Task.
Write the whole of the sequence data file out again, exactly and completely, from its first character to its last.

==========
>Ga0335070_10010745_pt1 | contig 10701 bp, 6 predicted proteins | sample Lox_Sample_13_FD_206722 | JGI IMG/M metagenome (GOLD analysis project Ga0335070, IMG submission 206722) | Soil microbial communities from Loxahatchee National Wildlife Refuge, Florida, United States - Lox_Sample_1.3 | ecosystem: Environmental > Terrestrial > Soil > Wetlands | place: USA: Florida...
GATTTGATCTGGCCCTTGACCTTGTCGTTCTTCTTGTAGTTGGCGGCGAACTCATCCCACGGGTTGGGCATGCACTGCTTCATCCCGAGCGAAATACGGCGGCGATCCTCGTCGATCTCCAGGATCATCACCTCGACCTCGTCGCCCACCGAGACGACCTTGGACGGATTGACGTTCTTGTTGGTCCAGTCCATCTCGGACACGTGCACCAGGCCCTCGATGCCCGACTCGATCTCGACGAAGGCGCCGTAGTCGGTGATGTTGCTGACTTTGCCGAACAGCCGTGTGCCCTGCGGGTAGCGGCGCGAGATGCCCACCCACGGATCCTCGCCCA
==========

>Ga0335070_10010745_pt1 | contig 10701 bp, 6 predicted proteins | sample Lox_Sample_13_FD_206722 | JGI IMG/M metagenome (GOLD analysis project Ga0335070, IMG submission 206722) | Soil microbial communities from Loxahatchee National Wildlife Refuge, Florida, United States - Lox_Sample_1.3 | ecosystem: Environmental > Terrestrial > Soil > Wetlands | place: USA: Florida...
GATTTGATCTGGCCCTTGACCTTGTCGTTCTTCTTGTAGTTGGCGGCGAACTCATCCCACGGGTTGGGCATGCACTGCTTCATCCCGAGCGAAATACGGCGGCGATCCTCGTCGATCTCCAGGATCATCACCTCGACCTCGTCGCCCACCGAGACGACCTTGGACGGATTGACGTTCTTGTTGGTCCAGTCCATCTCGGACACGTGCACCAGGCCCTCGATGCCCGACTCGATCTCGACGAAGGCGCCGTAGTCGGTGATGTTGCTGACTTTGCCGAACAGCCGTGTGCCCTGCGGGTAGCGGCGCGAGATGCCCACCCACGGATCCTCGCCCA